The first mate of the Alexander is named on the memorial as Mr Brown. In fact he was Charles Black from Brechin in Scotland where his father, a writer, had died in 1797. There is no more information on Mr Bowman (the second mate) and we do not have names for the third and fourth mates.

Major Jackson was Thomas Jackson of the 30th (Cambridge) Regiment of Foot. As an officer in the first battalion he had served in India since 1806 based in Trichinoloply, Cannanore and Vellore with very little action. To his inevitable chagrin the 2nd battalion was in the thick of the action in Spain fighting against Napoleon’s forces in the Peninsular War. Indeed, had he not died at Wyke, Thomas might well have been called up from leave to serve at Waterloo.

The family was from Fairburn near Ledsham in Yorkshire. His father had bought the lordship of the manor off the Foljambe family and had 5 children by his first of three wives. Thomas was the third son. His eldest brother married a woman from New York, his second brother worked for the Bank of Ireland, and a younger brother was a merchant in New Jersey. Thomas’s father had died in 1813 and Thomas doubtless looked forward to seeing the family after 9 years away from home.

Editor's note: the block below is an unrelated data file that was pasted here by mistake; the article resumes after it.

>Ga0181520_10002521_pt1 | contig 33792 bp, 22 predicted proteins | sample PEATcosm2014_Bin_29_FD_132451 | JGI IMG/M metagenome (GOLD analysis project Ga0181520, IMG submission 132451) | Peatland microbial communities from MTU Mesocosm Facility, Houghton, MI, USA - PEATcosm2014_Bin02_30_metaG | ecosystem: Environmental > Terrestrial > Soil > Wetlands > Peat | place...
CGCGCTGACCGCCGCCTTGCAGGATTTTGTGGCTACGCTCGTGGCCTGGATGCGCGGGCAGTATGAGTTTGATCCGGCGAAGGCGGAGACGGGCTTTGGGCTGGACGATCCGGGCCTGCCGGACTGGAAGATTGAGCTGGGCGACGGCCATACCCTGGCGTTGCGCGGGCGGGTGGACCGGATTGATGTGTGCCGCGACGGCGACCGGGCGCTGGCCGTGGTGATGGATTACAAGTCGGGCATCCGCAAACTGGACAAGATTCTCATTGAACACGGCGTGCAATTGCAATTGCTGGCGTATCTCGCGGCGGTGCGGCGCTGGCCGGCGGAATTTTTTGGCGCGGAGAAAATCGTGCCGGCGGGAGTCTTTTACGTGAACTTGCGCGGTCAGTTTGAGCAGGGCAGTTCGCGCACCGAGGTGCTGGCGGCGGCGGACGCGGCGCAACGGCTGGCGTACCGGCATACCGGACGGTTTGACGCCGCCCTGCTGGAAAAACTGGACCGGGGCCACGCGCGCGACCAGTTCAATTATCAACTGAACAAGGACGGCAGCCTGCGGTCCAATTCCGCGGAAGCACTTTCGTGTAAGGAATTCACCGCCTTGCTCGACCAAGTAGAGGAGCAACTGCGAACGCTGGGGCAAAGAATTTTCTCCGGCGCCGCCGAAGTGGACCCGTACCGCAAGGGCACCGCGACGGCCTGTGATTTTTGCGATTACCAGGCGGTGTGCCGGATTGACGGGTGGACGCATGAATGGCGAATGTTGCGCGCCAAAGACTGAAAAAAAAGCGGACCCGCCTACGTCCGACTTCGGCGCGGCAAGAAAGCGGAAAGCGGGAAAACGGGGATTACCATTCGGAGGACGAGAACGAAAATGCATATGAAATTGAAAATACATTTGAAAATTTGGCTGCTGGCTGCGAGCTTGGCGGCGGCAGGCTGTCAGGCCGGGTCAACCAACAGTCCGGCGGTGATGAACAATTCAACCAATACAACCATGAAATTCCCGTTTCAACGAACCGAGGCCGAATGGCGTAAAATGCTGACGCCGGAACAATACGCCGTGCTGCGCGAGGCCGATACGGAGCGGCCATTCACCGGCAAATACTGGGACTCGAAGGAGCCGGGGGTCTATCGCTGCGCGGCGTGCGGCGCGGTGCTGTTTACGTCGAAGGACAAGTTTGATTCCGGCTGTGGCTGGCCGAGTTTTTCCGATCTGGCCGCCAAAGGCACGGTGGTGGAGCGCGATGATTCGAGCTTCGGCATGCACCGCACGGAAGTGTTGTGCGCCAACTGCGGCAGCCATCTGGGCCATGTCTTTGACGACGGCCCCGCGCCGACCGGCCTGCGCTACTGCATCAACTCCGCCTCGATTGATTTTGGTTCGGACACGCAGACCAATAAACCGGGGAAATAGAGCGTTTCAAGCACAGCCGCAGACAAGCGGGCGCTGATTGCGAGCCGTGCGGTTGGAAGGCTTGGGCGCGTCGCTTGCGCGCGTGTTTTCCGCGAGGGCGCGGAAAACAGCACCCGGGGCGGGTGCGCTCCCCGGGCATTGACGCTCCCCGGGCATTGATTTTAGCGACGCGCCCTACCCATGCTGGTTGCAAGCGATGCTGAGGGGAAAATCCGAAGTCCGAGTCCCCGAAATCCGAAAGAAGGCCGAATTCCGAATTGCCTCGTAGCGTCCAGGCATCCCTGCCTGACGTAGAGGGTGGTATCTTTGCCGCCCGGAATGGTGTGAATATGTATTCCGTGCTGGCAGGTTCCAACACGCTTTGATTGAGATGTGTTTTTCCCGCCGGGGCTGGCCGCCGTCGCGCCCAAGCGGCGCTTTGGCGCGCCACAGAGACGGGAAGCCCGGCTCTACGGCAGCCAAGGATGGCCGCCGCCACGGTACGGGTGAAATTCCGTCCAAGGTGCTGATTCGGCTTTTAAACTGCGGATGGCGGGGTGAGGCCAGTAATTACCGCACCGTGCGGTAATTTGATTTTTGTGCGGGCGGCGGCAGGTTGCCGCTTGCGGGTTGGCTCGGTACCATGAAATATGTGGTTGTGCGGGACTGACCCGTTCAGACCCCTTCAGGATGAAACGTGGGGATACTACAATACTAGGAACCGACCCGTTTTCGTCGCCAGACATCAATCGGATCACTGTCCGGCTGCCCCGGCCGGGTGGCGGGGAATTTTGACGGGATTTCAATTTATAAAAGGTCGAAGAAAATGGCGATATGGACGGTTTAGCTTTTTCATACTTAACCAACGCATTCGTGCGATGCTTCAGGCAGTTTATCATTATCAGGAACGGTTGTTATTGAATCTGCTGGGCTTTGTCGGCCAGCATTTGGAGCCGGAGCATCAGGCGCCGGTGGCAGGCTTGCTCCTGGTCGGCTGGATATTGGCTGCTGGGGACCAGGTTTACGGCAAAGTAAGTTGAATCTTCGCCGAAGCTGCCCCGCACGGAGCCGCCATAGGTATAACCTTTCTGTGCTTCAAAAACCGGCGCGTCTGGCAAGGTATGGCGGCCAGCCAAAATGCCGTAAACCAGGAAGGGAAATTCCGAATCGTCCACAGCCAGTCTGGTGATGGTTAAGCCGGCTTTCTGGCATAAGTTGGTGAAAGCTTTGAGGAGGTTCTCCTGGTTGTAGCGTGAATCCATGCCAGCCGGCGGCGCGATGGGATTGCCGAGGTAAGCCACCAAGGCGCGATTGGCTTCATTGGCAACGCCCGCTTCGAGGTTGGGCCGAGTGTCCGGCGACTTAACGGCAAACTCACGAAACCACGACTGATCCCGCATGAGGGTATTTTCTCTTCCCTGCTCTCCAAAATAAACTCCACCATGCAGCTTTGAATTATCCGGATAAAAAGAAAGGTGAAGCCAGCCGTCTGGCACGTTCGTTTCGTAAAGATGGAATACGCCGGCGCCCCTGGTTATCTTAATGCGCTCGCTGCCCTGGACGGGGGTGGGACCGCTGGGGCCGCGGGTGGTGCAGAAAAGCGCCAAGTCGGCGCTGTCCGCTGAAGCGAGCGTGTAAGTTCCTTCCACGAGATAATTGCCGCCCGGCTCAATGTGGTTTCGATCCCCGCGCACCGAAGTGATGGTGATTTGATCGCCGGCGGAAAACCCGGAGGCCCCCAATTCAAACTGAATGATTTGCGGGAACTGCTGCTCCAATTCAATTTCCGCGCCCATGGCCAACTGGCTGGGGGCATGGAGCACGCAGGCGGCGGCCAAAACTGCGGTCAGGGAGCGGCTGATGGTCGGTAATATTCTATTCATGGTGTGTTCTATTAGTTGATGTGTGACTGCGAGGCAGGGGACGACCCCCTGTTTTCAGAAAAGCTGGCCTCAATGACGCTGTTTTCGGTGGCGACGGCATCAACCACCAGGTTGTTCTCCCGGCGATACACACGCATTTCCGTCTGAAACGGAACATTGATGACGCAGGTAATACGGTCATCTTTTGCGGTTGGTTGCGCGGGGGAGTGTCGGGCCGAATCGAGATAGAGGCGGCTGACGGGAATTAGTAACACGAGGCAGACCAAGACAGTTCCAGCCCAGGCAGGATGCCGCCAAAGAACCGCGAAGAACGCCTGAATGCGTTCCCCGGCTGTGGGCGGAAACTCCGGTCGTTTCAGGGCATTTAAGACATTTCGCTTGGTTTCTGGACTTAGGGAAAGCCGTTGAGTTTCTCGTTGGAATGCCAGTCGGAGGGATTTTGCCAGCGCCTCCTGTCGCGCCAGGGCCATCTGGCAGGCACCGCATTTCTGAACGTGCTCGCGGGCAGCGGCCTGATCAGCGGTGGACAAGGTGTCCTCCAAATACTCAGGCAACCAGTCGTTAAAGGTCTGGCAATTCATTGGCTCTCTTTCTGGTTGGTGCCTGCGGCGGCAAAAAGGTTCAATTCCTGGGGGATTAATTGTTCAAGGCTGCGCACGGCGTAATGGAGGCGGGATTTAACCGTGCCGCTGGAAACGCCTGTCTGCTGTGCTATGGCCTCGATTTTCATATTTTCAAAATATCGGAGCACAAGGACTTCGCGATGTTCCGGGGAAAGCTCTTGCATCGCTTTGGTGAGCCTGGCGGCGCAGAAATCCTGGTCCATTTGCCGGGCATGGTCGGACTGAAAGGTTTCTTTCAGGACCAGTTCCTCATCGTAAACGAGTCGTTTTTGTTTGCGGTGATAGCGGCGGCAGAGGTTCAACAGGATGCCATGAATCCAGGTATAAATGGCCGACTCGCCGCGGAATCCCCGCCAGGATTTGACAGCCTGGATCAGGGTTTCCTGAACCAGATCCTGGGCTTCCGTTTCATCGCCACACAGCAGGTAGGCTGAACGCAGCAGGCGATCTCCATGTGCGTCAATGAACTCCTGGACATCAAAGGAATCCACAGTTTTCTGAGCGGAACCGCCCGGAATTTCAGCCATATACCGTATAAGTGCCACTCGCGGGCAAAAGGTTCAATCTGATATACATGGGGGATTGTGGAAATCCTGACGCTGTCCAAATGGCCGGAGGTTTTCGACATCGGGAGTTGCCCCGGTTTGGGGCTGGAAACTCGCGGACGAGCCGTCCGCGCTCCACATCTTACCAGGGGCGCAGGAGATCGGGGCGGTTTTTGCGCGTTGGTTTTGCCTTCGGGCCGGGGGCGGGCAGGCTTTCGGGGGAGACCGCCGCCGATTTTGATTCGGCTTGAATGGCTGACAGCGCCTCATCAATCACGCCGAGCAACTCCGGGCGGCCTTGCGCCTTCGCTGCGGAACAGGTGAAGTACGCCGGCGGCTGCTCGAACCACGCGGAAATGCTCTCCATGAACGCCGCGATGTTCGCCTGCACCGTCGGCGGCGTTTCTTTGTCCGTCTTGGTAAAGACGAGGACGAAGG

Also from the 30th Foot was Lieutenant Wade. He is not shown in the regiment in 1813 and so may have transferred from another unit.

Captain Campbell was Archibald Campbell of the 47th (Lancashire) Regiment of Foot. Like Thomas Jackson he had been away from home since 1806. The 1st Battalion was sent to garrison the former Dutch settlement of the Cape of Good Hope that year before joining the 1807 River Plate Expedition under Sir Samuel Auchmuty fighting at Montevideo in February and Buenos Aires in July. The battalion was then deployed to India in 1808 and the following year its flank companies took part in an expedition to the Persian Gulf. In 1811 and 1814 it was involved in suppressing disturbances north of Bombay in the Rann of Kutch.

Also on board the Alexander from the 47th Foot was Lieutenant Deverell, his wife and children Edmund, Frances, and Lydia (born on 26th September 1809 at Bombay). This was Major Joshua Deverell, born 1776 possibly in Co. Laois, Ireland, and his wife Lydia (nee Baines born 1772). Joshua and Lydia had at least 4 other surviving children, including Maj. Gen Thomas Joseph Deverell (born 1803 Co Tipperary; died 1872 Herefordshire) and Lt. Col. William Devonish Deverell born abt. 1801 at sea off Indonesia, died 1868 at St Cuthbert's Terrace, Bedford.